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Matheran (Maharashtra) has walking trails inside the forests that surround the village with 33 view points that look over the valley below and a lake. We walked along the trails and stopped and breathed in the view at some of the viewpoints. We arrived at one such view point after walking for about a couple of hours and decided to take a short hydration break. Every view point worth its view had a small shop selling hot and cold drinks. This one had one too. 

Life to me always seems like a string of serendipitous moments, even the seemingly meaningless have a place in the bigger picture. The man we met in this tea shop, I suspect is one such piece of my life puzzle, deceivingly insignificant but valuable to paths I take or will take someday. This is other than the fact that the time we spent in his company was memorable and the stories he told us are etched in my memory as is his warm smile.

He was a skilled storyteller, through his stories I learnt that his name was Ravi. The conversation started when I asked him if he lived nearby. I was curious whether Matheran was a village or if it had always just been a getaway for Mumbai dwellers. I learnt later that it has always only been a getaway but a village full of bussinesses flourished with the tourism.

Ravi began by telling us he had grown up and now lived and took care of one of the many bungalows in Matheran. He went on to add with some nostalgia and shaking his head in displeasure about the Adivasi village in the valley below and how the land had been sold to the government for development and the Adivasi way of living was no longer a reality. They had come into a lot of money and preferred the city’s ways of living now.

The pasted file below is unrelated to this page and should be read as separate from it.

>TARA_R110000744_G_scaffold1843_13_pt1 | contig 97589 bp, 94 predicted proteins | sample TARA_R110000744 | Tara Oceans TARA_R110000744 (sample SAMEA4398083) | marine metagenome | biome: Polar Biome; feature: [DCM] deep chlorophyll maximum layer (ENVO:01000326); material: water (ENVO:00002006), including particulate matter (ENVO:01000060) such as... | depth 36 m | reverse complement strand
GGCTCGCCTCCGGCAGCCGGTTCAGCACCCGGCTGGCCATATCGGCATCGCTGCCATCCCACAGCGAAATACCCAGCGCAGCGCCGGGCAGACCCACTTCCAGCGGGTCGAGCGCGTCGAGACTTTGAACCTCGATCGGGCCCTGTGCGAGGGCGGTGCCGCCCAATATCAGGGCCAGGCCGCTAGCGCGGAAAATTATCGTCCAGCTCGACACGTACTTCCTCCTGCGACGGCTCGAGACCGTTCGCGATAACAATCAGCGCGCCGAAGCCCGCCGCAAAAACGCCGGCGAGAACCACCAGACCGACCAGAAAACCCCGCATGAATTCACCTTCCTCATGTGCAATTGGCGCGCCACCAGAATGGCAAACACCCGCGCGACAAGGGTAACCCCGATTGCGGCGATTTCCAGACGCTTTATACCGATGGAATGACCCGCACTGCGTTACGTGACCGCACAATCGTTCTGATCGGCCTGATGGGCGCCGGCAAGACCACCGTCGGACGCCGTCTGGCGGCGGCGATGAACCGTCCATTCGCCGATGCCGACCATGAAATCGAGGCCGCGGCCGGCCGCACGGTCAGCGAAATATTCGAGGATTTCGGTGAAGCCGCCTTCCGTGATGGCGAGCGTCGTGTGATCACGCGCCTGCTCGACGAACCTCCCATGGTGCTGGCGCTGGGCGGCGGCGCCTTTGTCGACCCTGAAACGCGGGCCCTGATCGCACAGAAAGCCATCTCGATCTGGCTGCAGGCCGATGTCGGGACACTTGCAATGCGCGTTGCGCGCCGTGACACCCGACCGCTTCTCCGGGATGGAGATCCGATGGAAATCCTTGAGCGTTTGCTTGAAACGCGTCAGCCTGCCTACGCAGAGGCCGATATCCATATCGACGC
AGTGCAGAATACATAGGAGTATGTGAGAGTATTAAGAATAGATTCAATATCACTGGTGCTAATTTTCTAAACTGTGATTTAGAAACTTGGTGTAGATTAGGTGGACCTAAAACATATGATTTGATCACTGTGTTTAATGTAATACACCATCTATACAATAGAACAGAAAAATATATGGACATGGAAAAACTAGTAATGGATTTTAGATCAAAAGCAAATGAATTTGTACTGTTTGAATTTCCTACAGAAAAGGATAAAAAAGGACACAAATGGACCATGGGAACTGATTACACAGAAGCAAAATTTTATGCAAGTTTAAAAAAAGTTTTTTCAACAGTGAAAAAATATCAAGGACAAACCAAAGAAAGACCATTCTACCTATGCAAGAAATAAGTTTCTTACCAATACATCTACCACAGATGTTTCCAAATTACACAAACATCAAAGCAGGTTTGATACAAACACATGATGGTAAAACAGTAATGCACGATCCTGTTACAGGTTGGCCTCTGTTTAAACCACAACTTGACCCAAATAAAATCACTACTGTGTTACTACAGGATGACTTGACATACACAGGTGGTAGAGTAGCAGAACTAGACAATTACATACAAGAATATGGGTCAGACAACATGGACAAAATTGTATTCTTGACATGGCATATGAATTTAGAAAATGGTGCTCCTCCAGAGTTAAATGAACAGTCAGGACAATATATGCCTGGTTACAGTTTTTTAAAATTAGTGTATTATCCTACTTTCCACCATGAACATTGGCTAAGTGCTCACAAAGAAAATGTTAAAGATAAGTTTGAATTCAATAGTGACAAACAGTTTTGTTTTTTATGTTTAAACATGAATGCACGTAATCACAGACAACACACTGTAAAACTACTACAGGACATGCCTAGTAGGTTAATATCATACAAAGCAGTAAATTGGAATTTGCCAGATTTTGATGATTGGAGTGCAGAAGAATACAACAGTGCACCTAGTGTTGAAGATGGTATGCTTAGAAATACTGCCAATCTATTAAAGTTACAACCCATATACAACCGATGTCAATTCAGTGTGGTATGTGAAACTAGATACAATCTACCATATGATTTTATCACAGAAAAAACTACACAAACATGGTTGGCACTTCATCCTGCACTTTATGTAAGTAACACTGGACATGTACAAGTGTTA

He slipped naturally into stories of his youth when he had seen a tiger once in these forests and of another man was who was so ” arrogant” otherwise but once peed in his pants when he saw a tiger. He remarked at how different it was to see a wild tiger as compared to a caged one. He had also seen a leopard and a panther. By then I was listening enamoured by his stories. He lamented how there were no more animals left in Matheran except monkeys. He went on to say how he always advocated for leaving the animals alone, they never did us any harm anyway. He described these sticks he had fashioned to rescue snakes after having seen a visiting conservationist use them. “You have to be careful when you pick them up with a stick because if you hurt their skin even slightly, they would die of the wound.”

He had not been to Bombay in seven years, he didn’t feel like going down the hill anymore, but he spoke of his life in Bombay 35 years ago. He had lived in a chawl, it was a multi-storey building now and his heart raced when he looked down from the 10th floor window. He quickly came back to talking about the magic of Matheran, how the seasons changed the forests, the many medicinal plants that grew there, he pointed at one and told us that breathing in the leaves, revived people from a sun stroke. 

All these stories seamlessly flowed into each other, following a stream of consciousness in his mind, interjected occassionally with a few questions from me. The twinkle in his eye was only one of the things that made this man special for me. This man who loved the hills and the forest, knew medicinal plants, called them ‘Vanaspati’, cared about snakes, noticed there were fewer birds these days and called tigers ‘beltwala sher’. He complained about the government taking money from tourists but not improving services for tourism. This man who measured exactly the salt and sugar in his shikanji and had a wide honest smile. 

I almost thought him unreal, a figment of my imagination, like he and his shop were all a fantasy and would disappear as we turned around the corner, so perfect was the encounter.